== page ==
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Egypt's education ministry says cheaters will face tougher penalties, possible jail terms

Ahram Online , Monday 19 Jun 2017
Egypt
Egypt's education ministry
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Egypt's education ministry has announced new amendments to a law toughening penalties for cheating and other violations during nationwide school exams, following repeated incidents of online leaking of exam answers over the past year.

The new amendments, which were ratified by President Abdel-Fattah El-Sisi last week, are intended to combat all violations during exams and firmly control the examination process across Egyptian schools, according to a statement released by the ministry on Monday.

The new amendments punish with two to seven years in jail and a fine of EGP 100,000 to 200,000 anyone who "prints, publishes, broadcasts or promotes exam questions and answers by any means," the statement read.

The penalties are imposed whether the violation is made before or during the exams with the aim of "cheating and undermining the social order of examinations in or outside exam rooms."

Students who cheat, attempt to cheat or commit any violation stated in the law will be banned from all exams, according to Reda Hegazy, head of the public education sector, as quoted in the statement.

Students were previously punished only by being barred from the exam in which they were cheating or attempting to cheat.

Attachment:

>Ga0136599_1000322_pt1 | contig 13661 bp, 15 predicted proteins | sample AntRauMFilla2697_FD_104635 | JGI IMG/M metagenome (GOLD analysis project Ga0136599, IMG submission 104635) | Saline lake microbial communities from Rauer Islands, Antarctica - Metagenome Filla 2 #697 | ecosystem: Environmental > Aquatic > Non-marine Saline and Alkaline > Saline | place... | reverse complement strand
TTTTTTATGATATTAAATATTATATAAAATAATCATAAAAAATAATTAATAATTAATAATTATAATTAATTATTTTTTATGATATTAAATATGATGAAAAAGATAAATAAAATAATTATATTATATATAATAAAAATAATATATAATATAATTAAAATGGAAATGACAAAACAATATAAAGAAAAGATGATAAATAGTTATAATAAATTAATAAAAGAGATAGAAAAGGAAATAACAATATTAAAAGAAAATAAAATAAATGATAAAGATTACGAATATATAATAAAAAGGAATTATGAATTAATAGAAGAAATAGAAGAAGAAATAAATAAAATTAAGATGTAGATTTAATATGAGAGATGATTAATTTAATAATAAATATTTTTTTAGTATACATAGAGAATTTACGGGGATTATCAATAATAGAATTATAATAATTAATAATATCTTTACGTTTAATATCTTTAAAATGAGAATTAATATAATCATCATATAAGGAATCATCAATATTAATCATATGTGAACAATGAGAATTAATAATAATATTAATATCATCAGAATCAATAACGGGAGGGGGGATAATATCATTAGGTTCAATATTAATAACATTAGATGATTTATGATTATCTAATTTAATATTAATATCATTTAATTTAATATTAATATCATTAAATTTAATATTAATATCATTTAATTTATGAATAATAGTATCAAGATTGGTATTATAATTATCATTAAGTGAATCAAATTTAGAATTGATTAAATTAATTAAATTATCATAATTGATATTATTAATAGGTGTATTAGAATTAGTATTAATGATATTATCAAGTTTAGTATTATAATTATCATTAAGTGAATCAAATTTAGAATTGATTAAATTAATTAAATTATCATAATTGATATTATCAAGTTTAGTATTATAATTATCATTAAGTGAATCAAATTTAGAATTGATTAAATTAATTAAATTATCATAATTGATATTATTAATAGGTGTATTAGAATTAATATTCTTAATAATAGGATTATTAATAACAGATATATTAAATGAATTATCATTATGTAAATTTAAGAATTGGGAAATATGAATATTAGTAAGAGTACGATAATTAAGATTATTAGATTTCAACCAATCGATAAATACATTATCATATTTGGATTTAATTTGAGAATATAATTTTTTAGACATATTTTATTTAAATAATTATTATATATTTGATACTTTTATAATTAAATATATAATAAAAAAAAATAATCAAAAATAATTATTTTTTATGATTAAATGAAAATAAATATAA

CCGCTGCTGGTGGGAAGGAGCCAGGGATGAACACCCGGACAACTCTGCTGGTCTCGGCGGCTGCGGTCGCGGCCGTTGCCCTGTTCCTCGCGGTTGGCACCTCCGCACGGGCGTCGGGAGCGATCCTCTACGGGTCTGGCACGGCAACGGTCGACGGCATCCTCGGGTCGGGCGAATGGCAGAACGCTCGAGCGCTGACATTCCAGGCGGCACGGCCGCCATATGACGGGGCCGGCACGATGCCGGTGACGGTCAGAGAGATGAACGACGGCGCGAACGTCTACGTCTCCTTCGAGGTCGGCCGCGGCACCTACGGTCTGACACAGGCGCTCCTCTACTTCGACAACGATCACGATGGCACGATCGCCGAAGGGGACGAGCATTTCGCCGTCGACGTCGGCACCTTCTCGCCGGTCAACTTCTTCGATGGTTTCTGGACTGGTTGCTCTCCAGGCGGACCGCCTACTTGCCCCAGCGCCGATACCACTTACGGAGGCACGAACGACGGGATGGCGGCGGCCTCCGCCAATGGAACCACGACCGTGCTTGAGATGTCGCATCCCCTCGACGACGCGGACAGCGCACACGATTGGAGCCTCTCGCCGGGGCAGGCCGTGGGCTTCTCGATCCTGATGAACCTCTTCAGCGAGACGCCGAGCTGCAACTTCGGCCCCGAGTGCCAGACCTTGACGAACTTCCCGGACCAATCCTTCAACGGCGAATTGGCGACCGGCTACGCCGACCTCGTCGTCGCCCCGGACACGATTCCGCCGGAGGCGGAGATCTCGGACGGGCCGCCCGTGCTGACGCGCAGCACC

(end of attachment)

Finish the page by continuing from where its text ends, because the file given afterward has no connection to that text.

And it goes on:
The new sanctions will be imposed only on cases that occurred after El-Sisi's ratification of the law on 15 June, head of the ministry's legal affairs department Alaa Eid told Al-Ahram Arabic.

Last year, several thanaweya amaa exams -- Egypt's standardised high school final exams -- were leaked online, prompting officials to cancel, void or postpone some exams and to investigate possible leaks from within the education ministry.

Several alleged administrators of a number Facebook pages that leaked questions and answers were arrested at the time.

The leaks sparked public anger at the government's perceived inefficiency.

The results of the Thanaweya Amaa exams, taken in the final year of high school, determine students' college destinations and subject choices.

Around 500,000 students sit the tests every year.

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